With temps in the 80s and 90s, plants, especially perennials, tend to dry out exceedingly quick. Make sure to monitor plants by sticking your finger in the soil next to the plant. You want the top 2 or 3 inches of the soil to be dry. If it is dry below that, you need to water.
New plantings need to be monitored more carefully for the first full year. Established plants, such as Hemlock, Oak, Redbud, and Hydrangea, all prefer extra moisture during dry periods. Water these plants once a week during hot and dry weather, especially during August, September and October. All evergreens really like additional water later in the season to keep them healthy during the winter months. In warmer weather, it is best to water in the morning hours to give plants time to soak up the water before the hot sun makes an appearance. Morning watering also helps to prevent the plants from wilting in the blazing afternoon heat. Be sure to check for any local watering restrictions in your area.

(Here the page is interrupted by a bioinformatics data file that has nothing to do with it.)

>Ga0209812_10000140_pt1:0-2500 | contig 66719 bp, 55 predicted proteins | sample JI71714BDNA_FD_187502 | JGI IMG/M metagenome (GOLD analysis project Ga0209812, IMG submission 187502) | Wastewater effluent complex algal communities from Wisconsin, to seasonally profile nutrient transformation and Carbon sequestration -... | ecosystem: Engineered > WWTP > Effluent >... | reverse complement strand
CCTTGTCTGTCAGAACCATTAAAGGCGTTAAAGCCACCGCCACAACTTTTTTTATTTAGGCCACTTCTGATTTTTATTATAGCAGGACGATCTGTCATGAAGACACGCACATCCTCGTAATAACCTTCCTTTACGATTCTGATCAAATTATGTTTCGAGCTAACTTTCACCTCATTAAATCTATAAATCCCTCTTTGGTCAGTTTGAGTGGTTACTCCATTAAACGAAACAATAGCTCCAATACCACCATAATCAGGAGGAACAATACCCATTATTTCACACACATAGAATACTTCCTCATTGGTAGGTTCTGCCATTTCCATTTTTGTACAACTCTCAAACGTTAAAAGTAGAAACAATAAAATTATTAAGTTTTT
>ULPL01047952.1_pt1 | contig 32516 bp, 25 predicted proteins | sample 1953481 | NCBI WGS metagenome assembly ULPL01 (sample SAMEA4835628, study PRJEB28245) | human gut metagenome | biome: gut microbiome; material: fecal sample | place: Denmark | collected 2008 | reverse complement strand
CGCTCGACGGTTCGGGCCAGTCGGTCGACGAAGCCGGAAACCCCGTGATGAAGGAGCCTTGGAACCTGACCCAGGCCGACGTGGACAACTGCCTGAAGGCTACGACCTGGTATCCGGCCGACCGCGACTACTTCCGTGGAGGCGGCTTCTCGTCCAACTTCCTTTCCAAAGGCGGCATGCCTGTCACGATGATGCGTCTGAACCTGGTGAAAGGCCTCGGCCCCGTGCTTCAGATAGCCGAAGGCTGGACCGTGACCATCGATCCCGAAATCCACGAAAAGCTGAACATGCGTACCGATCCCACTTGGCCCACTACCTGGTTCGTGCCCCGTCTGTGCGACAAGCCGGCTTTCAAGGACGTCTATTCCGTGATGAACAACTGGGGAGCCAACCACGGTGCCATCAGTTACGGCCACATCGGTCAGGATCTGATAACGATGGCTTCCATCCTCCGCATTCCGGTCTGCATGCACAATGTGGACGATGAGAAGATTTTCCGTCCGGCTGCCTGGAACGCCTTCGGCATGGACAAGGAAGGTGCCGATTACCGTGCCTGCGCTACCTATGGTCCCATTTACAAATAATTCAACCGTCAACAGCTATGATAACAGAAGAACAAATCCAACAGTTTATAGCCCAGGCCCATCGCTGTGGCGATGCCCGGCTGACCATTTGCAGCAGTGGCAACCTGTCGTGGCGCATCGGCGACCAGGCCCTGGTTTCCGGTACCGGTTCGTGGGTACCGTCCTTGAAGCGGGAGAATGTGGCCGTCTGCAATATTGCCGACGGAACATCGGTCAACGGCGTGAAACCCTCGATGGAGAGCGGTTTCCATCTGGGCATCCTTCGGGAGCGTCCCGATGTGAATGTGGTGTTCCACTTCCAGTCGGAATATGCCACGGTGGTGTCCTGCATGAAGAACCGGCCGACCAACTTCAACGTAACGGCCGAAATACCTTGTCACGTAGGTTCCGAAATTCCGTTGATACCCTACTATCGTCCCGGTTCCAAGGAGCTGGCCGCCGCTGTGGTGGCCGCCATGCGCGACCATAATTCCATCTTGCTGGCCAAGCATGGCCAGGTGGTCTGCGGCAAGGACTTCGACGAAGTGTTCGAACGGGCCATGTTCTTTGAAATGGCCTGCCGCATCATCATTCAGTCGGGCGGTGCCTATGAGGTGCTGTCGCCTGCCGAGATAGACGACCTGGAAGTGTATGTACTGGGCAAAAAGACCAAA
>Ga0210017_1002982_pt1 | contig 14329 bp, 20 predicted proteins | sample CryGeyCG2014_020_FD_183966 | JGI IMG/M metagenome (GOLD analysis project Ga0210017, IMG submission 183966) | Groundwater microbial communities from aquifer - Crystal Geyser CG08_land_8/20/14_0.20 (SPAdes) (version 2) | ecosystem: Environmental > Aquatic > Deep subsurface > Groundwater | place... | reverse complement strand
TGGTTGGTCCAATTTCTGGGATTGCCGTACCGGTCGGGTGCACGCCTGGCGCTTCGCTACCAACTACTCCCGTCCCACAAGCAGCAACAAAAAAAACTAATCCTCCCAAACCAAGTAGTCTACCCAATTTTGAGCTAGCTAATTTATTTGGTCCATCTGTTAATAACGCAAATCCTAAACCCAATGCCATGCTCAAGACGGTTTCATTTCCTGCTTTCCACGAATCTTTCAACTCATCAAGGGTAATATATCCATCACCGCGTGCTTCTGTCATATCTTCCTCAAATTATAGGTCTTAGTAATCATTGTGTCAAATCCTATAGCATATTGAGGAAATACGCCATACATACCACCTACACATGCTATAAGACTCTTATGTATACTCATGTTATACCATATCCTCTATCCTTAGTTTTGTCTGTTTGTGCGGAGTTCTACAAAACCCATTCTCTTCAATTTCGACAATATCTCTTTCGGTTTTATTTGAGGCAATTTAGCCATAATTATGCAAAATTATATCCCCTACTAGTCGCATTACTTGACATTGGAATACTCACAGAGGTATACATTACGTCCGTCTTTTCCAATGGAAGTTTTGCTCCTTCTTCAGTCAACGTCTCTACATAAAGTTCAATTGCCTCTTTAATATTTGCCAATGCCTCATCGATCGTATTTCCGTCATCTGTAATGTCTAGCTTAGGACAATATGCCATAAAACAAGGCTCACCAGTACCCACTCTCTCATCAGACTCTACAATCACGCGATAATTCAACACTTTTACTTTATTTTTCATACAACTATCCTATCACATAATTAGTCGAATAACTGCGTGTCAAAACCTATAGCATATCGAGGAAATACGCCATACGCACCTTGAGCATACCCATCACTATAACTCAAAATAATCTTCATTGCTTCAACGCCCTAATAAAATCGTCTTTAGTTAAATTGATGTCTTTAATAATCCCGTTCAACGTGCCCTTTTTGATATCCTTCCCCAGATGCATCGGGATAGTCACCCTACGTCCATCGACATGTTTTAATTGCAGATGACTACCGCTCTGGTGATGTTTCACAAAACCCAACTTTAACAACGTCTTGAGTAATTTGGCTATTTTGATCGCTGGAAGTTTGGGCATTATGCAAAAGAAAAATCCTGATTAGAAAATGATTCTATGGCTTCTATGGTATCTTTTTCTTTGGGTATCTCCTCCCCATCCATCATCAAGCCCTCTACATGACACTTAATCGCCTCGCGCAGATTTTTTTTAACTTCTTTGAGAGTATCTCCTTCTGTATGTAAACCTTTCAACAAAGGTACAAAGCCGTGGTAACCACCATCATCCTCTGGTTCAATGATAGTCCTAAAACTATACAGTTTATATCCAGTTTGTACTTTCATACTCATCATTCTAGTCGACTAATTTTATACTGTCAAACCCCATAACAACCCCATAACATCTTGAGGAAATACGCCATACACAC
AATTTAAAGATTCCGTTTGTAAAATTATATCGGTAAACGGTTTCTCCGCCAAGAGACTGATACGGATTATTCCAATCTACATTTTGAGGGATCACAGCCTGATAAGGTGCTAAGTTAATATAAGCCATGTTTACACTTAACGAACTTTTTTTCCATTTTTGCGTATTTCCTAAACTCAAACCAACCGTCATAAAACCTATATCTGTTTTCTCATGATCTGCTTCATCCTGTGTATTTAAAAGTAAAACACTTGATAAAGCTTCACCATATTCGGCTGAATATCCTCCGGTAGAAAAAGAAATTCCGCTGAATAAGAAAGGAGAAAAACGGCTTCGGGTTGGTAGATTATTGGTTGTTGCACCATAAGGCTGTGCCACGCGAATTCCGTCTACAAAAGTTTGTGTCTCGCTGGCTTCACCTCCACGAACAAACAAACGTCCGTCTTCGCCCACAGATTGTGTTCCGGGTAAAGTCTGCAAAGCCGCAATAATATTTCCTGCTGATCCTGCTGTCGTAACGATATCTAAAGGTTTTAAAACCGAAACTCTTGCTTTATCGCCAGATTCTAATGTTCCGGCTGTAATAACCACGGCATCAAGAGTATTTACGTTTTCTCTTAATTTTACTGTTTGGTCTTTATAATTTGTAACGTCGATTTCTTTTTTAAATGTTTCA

The proper technique for watering your plants is to take off the nozzle from the hose and visit each plant with the water running close to the base of the plant with about three quarters water pressure. A steady stream of water to the base will allow for a deep watering and enable the water to reach the root zone, not the just the leaves.